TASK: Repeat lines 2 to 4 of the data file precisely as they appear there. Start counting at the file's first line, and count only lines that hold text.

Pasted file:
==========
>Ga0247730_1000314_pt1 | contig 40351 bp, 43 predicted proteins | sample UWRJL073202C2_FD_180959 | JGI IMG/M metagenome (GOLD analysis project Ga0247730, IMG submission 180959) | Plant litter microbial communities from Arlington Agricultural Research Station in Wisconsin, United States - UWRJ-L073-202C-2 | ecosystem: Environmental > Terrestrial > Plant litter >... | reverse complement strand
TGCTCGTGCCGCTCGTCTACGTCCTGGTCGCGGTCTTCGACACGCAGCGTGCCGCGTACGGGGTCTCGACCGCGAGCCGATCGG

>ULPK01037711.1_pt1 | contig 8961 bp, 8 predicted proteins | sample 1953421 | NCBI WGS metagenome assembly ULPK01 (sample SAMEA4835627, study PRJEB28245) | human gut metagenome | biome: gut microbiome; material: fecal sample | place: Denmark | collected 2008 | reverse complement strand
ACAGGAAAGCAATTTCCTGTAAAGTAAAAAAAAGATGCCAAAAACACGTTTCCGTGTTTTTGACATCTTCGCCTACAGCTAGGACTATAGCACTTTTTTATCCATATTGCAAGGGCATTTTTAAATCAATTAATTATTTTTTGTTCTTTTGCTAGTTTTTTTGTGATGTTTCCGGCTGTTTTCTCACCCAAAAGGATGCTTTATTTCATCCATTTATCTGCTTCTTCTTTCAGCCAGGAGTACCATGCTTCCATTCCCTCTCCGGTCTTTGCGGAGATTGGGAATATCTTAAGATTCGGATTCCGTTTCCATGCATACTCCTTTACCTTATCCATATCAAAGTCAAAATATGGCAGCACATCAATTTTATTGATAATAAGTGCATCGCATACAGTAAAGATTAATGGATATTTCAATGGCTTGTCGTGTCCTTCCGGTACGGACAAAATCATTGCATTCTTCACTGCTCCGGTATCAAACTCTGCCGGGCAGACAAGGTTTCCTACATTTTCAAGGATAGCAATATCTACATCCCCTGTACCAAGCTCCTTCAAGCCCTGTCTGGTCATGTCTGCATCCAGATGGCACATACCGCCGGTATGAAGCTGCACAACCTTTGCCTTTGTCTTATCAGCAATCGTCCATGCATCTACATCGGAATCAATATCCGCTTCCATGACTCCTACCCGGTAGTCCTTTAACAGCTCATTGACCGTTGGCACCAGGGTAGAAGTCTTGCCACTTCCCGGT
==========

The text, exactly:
TGCTCGTGCCGCTCGTCTACGTCCTGGTCGCGGTCTTCGACACGCAGCGTGCCGCGTACGGGGTCTCGACCGCGAGCCGATCGG

>ULPK01037711.1_pt1 | contig 8961 bp, 8 predicted proteins | sample 1953421 | NCBI WGS metagenome assembly ULPK01 (sample SAMEA4835627, study PRJEB28245) | human gut metagenome | biome: gut microbiome; material: fecal sample | place: Denmark | collected 2008 | reverse complement strand
ACAGGAAAGCAATTTCCTGTAAAGTAAAAAAAAGATGCCAAAAACACGTTTCCGTGTTTTTGACATCTTCGCCTACAGCTAGGACTATAGCACTTTTTTATCCATATTGCAAGGGCATTTTTAAATCAATTAATTATTTTTTGTTCTTTTGCTAGTTTTTTTGTGATGTTTCCGGCTGTTTTCTCACCCAAAAGGATGCTTTATTTCATCCATTTATCTGCTTCTTCTTTCAGCCAGGAGTACCATGCTTCCATTCCCTCTCCGGTCTTTGCGGAGATTGGGAATATCTTAAGATTCGGATTCCGTTTCCATGCATACTCCTTTACCTTATCCATATCAAAGTCAAAATATGGCAGCACATCAATTTTATTGATAATAAGTGCATCGCATACAGTAAAGATTAATGGATATTTCAATGGCTTGTCGTGTCCTTCCGGTACGGACAAAATCATTGCATTCTTCACTGCTCCGGTATCAAACTCTGCCGGGCAGACAAGGTTTCCTACATTTTCAAGGATAGCAATATCTACATCCCCTGTACCAAGCTCCTTCAAGCCCTGTCTGGTCATGTCTGCATCCAGATGGCACATACCGCCGGTATGAAGCTGCACAACCTTTGCCTTTGTCTTATCAGCAATCGTCCATGCATCTACATCGGAATCAATATCCGCTTCCATGACTCCTACCCGGTAGTCCTTTAACAGCTCATTGACCGTTGGCACCAGGGTAGAAGTCTTGCCACTTCCCGGT